The Peculiar Art of Sandwich-Making

All the world loves a sandwich. Or so it would seem judging from the number of outlets that can be found on your average high street. Today, we’re offered choices that range from the simplest forms of two pieces of bread with a plain filling, all the way to designer breads with delightful names procured from exotic cuisines with equally fantastic fillings and combinations.

How did we evolve so far from the fare of simple sandwiches that our mothers made for our packed lunches? These were usually eaten in the school canteen on tables that were covered in elementary etchings: Joey woz ‘ere. Sharon heart Dave. Mr Philpott is a wanker. The sandwich was made from two spongy slices of shop-bought bread and inevitably had the crusts cut off . The fillings were simple, either cheese or cold meat. That’s it. As you got older, or mother was a bit pressed for time, the crusts stayed on.

The posh kids had their sandwiches made with wholemeal or granary and had something called mayonnaise in them. Then the other mothers caught onto this and so the sandwich was upgraded. For most, this wasn’t a pleasant experience as this wholesome bread was likened to chewing cardboard. But mothers will be mothers and once it was understood how nutritious a little roughage was, there would be no budging her. ‘Make it yourself then,’ would be the general response.

The worst sandwich to be given for lunch was Egg. Egg was to be avoided at all costs because of the sulphuric smell that wafted from the lunch box as soon as it was opened. No one ever wanted to swap for an egg sandwich. You were likely to be teased about being smelly if you revealed an egg filling.

School wasn’t the only place where the humble sarnie was served. Cast your mind, and your tastebuds, back to days out at the beach. Mother would have made enough sandwiches to feed an army of chislers (that’s children for the non-Irish readers!) with ferocious appetites. Old biscuit tins were packed into the car, filled with a selection of sandwiches as mother kindly catered to everyone’s tastes in an attempt to achieve a harmonious day out. Invariably, the sandwiches were warm and moist by the time they’d been decanted from the tin box. If there was any egg ones in there, they would be guaranteed to taint everything else.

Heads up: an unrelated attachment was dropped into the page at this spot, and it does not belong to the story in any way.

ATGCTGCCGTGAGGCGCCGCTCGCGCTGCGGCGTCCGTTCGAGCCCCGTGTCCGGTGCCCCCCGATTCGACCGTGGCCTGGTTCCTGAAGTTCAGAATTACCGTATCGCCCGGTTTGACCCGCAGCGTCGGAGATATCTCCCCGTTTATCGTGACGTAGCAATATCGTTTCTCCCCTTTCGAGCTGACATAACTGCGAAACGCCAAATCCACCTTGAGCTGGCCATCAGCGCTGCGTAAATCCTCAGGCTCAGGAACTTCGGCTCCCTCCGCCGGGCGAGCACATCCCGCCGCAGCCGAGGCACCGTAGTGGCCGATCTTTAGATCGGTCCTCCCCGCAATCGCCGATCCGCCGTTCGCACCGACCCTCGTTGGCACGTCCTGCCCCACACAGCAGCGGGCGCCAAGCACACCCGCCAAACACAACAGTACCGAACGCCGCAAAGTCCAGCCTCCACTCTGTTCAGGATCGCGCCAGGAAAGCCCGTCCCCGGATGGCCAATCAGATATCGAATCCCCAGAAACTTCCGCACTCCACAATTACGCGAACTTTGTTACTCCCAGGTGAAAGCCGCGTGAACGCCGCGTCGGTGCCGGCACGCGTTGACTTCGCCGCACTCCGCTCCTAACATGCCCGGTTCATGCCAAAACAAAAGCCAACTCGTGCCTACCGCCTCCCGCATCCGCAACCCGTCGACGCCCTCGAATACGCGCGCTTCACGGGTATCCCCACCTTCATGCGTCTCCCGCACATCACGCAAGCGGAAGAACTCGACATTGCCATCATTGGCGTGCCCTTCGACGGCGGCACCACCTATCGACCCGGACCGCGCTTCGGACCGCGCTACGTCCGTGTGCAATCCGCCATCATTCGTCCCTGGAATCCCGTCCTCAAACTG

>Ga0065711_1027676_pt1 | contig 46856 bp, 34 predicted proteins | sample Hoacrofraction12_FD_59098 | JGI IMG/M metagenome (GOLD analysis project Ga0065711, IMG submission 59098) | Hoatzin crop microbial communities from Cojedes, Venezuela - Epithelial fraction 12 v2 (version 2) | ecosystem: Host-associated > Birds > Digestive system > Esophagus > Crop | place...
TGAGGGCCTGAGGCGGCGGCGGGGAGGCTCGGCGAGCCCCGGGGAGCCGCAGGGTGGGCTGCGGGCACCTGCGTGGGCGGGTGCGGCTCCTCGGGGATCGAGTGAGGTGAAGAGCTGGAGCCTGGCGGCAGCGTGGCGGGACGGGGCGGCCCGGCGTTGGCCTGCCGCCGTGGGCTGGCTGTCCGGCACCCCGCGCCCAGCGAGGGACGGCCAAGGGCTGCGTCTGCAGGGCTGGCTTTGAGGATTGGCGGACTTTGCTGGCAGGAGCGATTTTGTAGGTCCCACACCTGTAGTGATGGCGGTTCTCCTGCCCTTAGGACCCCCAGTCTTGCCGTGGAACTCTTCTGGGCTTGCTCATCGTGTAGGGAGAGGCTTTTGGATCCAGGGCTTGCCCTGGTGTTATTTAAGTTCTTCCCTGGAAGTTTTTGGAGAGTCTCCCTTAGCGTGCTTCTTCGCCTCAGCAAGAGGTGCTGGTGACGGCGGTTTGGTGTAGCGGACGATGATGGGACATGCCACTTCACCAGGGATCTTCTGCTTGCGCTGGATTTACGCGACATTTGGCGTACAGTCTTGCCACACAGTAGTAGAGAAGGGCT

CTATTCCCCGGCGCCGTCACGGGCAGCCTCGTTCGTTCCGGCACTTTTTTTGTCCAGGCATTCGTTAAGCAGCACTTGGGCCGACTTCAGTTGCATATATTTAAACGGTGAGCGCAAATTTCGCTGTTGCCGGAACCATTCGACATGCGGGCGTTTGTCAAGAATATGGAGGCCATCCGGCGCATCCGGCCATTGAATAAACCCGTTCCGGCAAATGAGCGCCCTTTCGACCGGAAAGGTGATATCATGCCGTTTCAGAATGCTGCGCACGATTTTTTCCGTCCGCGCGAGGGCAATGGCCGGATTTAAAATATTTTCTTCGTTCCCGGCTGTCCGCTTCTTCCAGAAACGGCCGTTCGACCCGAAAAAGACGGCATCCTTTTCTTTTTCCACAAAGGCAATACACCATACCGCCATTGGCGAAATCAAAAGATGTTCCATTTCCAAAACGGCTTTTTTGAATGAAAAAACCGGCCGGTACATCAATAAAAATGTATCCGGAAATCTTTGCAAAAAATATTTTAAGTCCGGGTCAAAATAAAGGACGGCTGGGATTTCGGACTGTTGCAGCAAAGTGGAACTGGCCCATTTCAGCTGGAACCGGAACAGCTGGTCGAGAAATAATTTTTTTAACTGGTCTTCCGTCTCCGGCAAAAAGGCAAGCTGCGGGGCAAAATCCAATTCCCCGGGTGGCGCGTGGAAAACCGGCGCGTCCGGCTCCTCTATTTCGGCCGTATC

The proximity of younger kids in the group meant that the chances of getting them covered in sand was increased. A gritty sandwich is not an experience worth repeating and it’s easy to conjure up the spine shivering sensation of the sand grating over teeth enamel.

Grown-ups ate different sandwiches to the kids. Theirs would have a spread of mustard, peppery and hot to accompany a better slice of meat. What also set the adult’s sandwiches apart was the crust which adults seemed to love. In fact, the crunchier the crust, the better.

Trips to France and to more far flung places introduced us to the Baguette. This long thin loaf revolutionised the art of sandwich-making. It became easier to cut it in half, slip the filling in and off you went. It was more robust than the flimsy slices of bread. After the Baguette, we saw the advent of the Panini, nicely flat so that it could be toasted. A little bit of added exoticism resulted in Foccacia. That was practically a meal in itself but not for the faint-hearted.

Let’s not forget the toasted sandwich for which special toasting gadgets were invented. Biting into one is a dangerous endeavour as the heat of the melted cheese is enough to cause searing blisters. The French have a posh name for a cheese and ham toastie – Croque Monsieur. Sounds so much more appetising in French, don’t you think!

Things moved from East to West and we came across the Tortilla on our forays into Mexico. This nifty piece of work evolved into a wrap and is much quicker to make because there’s no slicing involved. Perfect for the modern mother. The difficulty is trying to keep the filling inside the bread.

The humble burger is in theory, also a sandwich, being by definition a piece of meat between two slices of bread. The Earl of Sandwich must be rolling in his crypt wishing he’d patented the invention but he was too busy gambling away his fortune at the time. Think of the income he could have generated from McDonalds alone!